How Appreciation Impacts the Financial Health of a Business

Ultimately, running an HVAC business is about serving your customers well and making a profit doing so. As a result, many leaders think, “I want people to enjoy their work, but I’m not a cheerleader. We’ve got work to get done.” True. But consider this. We know that when team members (regardless of their level in the organization) truly feel valued and appreciated, good things happen. 

Conversely, when employees don’t feel valued, the following is also true:

    tardiness increases
    people call in “sick” more often
    productivity decreases
    policies and procedures are not followed regularly (which can lead to safety concerns)
    more conflict occurs over petty issues
    “on-the-job” accidents are reported more frequently
    the number of customer complaints grows
    turnover is an ongoing challenge5

The importance of your staff feeling appreciated becomes obvious.

Employee Recognition Isn’t the Same as Authentic Appreciation

Although virtually all companies have some form of employee recognition program, employee engagement and job satisfaction ratings continue to decline.Why? While employee recognition can be effective at rewarding performance, it does a poor job of helping employees feel valued as individuals. Most employee recognition programs are designed in a way that is generic (everyone gets the same certificate and gift card), group-based (a lot of introverts hate going up in front of a group), focus solely on high performers (leaving out most employees), and are viewed an inauthentic (“It’s the eastside’s turn to get the award this month”).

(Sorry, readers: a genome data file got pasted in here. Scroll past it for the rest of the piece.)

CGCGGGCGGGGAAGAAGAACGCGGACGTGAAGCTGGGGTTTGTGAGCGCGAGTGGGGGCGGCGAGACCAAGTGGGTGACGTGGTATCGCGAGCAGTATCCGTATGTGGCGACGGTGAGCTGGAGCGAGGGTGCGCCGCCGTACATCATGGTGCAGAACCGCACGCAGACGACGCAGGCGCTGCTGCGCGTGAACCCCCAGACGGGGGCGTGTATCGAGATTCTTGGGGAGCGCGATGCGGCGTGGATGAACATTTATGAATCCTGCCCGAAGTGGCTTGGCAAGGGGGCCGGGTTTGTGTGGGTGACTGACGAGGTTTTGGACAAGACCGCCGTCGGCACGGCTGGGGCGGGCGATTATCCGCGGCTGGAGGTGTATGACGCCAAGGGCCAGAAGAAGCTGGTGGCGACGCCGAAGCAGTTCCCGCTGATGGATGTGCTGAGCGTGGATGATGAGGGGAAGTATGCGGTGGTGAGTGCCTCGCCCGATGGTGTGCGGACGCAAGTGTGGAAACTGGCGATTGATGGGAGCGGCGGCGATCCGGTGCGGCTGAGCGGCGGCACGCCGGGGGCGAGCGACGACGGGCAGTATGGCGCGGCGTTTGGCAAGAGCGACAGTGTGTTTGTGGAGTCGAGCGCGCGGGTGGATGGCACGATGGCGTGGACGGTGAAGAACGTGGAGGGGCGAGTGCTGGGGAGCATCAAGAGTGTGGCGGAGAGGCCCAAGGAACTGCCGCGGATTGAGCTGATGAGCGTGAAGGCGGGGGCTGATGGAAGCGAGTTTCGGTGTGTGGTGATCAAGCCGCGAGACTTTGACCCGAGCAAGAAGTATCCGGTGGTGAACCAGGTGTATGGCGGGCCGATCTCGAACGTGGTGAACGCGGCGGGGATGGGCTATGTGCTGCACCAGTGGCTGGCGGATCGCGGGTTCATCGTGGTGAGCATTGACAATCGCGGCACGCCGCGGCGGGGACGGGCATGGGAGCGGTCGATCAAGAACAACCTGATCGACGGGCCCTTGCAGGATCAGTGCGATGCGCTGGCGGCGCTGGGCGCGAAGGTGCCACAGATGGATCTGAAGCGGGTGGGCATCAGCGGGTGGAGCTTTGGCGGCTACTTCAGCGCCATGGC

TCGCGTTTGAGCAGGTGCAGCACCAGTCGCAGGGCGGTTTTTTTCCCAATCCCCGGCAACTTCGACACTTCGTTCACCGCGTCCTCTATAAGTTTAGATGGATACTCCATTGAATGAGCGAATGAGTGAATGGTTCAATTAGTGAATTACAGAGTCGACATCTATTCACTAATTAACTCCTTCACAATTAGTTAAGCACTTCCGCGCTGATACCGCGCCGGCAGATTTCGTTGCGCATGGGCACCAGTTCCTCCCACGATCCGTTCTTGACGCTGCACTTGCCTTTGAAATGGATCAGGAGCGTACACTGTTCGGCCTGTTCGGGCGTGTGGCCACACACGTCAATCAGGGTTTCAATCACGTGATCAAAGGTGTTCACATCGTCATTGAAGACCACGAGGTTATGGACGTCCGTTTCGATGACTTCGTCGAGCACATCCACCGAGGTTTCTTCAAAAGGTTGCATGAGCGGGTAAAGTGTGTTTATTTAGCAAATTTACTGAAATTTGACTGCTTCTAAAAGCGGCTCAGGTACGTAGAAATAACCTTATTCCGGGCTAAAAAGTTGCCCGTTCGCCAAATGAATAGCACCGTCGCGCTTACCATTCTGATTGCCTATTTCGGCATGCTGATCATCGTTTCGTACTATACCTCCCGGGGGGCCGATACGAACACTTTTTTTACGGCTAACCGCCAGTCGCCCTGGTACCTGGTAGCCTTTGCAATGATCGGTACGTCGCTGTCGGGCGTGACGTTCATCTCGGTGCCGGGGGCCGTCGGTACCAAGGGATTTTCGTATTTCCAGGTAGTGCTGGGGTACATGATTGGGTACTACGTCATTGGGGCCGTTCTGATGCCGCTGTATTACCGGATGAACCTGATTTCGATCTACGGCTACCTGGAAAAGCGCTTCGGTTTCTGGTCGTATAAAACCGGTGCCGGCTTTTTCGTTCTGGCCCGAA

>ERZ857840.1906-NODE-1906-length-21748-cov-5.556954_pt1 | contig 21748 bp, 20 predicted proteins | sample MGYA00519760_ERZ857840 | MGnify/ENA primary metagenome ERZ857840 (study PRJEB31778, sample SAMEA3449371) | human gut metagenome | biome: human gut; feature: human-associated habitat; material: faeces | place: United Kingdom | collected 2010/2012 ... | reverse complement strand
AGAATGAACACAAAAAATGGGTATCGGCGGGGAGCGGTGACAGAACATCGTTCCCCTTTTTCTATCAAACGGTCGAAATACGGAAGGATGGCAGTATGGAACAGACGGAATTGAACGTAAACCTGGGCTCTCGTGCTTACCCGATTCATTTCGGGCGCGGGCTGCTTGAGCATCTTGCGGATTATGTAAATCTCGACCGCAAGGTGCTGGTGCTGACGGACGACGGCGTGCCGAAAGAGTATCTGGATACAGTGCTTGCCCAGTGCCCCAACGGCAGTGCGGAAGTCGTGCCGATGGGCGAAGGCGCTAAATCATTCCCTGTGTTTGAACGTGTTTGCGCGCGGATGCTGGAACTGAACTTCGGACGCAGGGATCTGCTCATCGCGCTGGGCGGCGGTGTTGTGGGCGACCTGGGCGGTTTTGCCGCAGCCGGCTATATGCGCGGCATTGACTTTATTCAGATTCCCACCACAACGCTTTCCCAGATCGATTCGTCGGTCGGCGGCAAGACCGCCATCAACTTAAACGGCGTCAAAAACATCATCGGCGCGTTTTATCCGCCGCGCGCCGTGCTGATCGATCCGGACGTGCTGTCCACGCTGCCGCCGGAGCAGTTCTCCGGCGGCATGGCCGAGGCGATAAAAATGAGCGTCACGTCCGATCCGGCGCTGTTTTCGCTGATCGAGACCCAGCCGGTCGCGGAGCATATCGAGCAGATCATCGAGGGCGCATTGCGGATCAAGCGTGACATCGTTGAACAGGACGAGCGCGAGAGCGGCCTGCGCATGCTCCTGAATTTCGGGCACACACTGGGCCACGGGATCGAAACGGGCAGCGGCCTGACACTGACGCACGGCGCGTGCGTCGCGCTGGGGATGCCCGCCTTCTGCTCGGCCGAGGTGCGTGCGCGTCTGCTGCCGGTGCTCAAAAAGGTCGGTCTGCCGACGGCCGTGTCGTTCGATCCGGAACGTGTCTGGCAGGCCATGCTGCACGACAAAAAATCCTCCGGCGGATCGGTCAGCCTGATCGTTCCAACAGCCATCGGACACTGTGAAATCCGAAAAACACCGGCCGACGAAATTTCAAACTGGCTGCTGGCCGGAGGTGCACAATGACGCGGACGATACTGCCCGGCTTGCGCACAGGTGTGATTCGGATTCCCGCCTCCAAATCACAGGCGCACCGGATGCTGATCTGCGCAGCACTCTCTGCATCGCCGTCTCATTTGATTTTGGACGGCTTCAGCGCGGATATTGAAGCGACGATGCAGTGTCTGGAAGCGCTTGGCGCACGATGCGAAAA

Employees Have Different Value Languages

A key concept to understand is that not everyone feels appreciated in the same way. Not everyone values a verbal compliment. From our work with over 375,000 employees7 who have taken our online assessment8, less than 50% choose words of affirmation as their primary appreciation language. Some people feel valued when you spend some individual time with them. Others appreciate working together on tasks or getting some practical help. We’ve identified five languages of appreciation important in the workplace.9

These five ways of expressing appreciation are Acts of Service, Words of Affirmation, Quality Time, Tangible Gifts, and Physical Touch. In the HVAC industry, acts of service might look like a coworker stepping in to help another technician reorganize his truck after a long and busy week. For a technician who values words of affirmation, a supervisor could “build up” the technician to a customer by saying something like, “This is one of my best technicians and you are in excellent hands!” To demonstrate quality time, a service manager could stay on a troubleshooting call from one of their techs longer than normal to ensure they felt comfortable and follow up with an in-person conversation the next day. Or, for tangible gifts, a supervisor might drop off an ice-cold sports drink to a technician (in her favorite flavor, of course) on a hot day. While the last language, physical touch, isn’t as common, it can be shown by a fist bump high-five, or handshake (depending) after a job well done.